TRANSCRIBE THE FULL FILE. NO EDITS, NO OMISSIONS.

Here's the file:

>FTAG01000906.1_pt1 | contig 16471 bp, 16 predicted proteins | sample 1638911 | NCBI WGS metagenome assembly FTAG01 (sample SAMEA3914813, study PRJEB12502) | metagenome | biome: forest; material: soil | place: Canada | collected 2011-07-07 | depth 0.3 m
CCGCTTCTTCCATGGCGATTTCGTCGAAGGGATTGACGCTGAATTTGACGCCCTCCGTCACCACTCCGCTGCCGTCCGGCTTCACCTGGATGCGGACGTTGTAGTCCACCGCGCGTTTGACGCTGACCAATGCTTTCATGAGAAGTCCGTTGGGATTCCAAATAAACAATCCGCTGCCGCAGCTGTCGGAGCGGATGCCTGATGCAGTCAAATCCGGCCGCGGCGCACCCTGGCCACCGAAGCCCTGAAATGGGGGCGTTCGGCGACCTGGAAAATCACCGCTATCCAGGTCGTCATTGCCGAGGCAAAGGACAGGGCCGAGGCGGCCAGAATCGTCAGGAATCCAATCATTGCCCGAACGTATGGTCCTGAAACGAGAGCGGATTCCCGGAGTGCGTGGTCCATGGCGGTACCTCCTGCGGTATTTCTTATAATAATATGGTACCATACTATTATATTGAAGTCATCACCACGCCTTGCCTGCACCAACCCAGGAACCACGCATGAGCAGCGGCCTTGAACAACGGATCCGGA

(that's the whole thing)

>FTAG01000906.1_pt1 | contig 16471 bp, 16 predicted proteins | sample 1638911 | NCBI WGS metagenome assembly FTAG01 (sample SAMEA3914813, study PRJEB12502) | metagenome | biome: forest; material: soil | place: Canada | collected 2011-07-07 | depth 0.3 m
CCGCTTCTTCCATGGCGATTTCGTCGAAGGGATTGACGCTGAATTTGACGCCCTCCGTCACCACTCCGCTGCCGTCCGGCTTCACCTGGATGCGGACGTTGTAGTCCACCGCGCGTTTGACGCTGACCAATGCTTTCATGAGAAGTCCGTTGGGATTCCAAATAAACAATCCGCTGCCGCAGCTGTCGGAGCGGATGCCTGATGCAGTCAAATCCGGCCGCGGCGCACCCTGGCCACCGAAGCCCTGAAATGGGGGCGTTCGGCGACCTGGAAAATCACCGCTATCCAGGTCGTCATTGCCGAGGCAAAGGACAGGGCCGAGGCGGCCAGAATCGTCAGGAATCCAATCATTGCCCGAACGTATGGTCCTGAAACGAGAGCGGATTCCCGGAGTGCGTGGTCCATGGCGGTACCTCCTGCGGTATTTCTTATAATAATATGGTACCATACTATTATATTGAAGTCATCACCACGCCTTGCCTGCACCAACCCAGGAACCACGCATGAGCAGCGGCCTTGAACAACGGATCCGGA